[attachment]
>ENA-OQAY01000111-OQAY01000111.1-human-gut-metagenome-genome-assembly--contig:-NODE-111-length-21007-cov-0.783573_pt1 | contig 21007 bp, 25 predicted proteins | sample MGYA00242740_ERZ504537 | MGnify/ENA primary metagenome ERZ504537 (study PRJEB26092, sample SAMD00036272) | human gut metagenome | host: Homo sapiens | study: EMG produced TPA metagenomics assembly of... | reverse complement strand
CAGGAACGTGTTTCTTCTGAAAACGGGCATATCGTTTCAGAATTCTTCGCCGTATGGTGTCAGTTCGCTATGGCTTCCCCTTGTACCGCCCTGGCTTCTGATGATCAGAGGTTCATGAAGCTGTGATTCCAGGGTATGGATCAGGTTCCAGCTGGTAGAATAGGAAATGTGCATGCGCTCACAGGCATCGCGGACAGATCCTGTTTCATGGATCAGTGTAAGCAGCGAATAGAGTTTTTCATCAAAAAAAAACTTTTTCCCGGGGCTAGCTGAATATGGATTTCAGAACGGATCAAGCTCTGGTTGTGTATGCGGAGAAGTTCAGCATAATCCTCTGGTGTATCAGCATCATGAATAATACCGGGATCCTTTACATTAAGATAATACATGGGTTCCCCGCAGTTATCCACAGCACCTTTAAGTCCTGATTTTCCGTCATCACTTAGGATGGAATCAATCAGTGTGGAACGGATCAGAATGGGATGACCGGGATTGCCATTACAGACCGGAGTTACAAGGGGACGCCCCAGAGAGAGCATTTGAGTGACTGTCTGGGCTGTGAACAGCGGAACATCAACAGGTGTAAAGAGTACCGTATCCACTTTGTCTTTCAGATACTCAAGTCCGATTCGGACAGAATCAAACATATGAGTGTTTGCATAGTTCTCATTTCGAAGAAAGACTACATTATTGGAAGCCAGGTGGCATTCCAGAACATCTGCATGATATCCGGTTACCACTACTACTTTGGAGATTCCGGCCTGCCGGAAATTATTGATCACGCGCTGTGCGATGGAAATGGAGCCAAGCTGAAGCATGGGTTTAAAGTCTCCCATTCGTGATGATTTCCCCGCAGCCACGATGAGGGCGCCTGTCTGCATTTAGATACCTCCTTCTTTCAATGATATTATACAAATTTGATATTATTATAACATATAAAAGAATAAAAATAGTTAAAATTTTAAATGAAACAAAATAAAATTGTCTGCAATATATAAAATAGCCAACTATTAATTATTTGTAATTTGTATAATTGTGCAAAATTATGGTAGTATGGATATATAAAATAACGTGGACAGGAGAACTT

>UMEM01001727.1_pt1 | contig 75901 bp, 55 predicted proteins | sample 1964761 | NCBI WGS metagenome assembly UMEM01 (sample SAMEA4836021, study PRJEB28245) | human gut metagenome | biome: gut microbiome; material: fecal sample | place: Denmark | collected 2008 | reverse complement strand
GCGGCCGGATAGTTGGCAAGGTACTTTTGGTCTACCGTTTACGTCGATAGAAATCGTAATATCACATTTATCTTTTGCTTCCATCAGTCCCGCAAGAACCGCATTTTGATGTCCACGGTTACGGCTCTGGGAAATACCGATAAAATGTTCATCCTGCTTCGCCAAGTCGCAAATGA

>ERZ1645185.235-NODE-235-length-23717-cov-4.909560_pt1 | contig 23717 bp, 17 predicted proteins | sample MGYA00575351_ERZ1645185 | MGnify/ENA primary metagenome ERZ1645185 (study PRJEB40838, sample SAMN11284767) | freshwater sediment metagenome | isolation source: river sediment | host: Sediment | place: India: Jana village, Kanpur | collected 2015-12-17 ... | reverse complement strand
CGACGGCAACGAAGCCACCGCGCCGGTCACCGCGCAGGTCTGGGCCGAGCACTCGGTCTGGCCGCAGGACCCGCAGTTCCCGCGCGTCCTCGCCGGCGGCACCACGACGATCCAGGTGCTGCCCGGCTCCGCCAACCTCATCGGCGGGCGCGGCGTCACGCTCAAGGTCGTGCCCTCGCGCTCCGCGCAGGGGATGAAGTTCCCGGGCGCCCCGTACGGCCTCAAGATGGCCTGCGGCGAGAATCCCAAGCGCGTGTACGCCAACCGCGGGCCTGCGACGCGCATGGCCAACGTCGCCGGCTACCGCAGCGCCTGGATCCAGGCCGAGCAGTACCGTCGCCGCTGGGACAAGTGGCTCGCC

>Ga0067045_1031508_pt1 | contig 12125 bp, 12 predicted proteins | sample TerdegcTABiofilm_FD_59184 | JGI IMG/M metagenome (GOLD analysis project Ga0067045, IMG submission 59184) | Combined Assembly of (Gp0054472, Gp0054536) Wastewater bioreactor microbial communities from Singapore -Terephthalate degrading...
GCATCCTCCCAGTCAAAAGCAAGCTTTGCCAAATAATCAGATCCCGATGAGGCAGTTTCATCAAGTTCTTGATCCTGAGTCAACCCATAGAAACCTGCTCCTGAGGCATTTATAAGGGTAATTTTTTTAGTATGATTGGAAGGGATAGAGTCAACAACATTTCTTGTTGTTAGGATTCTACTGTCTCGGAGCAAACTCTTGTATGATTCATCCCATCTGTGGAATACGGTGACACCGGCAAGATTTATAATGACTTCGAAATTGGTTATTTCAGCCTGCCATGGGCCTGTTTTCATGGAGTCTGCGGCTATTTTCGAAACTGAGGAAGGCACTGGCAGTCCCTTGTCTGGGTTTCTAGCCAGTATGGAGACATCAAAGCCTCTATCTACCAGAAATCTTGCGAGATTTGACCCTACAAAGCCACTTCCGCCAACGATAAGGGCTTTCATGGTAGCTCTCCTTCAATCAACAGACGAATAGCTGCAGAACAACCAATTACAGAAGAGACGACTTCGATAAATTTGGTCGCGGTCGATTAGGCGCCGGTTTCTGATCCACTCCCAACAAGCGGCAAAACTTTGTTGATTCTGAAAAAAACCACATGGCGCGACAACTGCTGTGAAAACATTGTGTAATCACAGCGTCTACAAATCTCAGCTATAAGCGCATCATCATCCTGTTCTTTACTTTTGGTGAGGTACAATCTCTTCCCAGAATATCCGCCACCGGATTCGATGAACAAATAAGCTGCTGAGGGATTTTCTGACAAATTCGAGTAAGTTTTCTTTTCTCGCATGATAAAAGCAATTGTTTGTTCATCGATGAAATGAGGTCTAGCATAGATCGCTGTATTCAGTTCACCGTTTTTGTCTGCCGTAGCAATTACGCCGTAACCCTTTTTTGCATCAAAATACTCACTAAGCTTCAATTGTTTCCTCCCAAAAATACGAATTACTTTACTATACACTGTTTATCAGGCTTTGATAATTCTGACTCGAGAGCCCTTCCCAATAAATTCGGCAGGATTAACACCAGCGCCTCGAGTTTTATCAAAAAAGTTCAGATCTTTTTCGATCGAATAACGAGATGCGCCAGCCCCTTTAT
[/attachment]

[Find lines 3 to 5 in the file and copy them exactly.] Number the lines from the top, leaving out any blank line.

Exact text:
>UMEM01001727.1_pt1 | contig 75901 bp, 55 predicted proteins | sample 1964761 | NCBI WGS metagenome assembly UMEM01 (sample SAMEA4836021, study PRJEB28245) | human gut metagenome | biome: gut microbiome; material: fecal sample | place: Denmark | collected 2008 | reverse complement strand
GCGGCCGGATAGTTGGCAAGGTACTTTTGGTCTACCGTTTACGTCGATAGAAATCGTAATATCACATTTATCTTTTGCTTCCATCAGTCCCGCAAGAACCGCATTTTGATGTCCACGGTTACGGCTCTGGGAAATACCGATAAAATGTTCATCCTGCTTCGCCAAGTCGCAAATGA

>ERZ1645185.235-NODE-235-length-23717-cov-4.909560_pt1 | contig 23717 bp, 17 predicted proteins | sample MGYA00575351_ERZ1645185 | MGnify/ENA primary metagenome ERZ1645185 (study PRJEB40838, sample SAMN11284767) | freshwater sediment metagenome | isolation source: river sediment | host: Sediment | place: India: Jana village, Kanpur | collected 2015-12-17 ... | reverse complement strand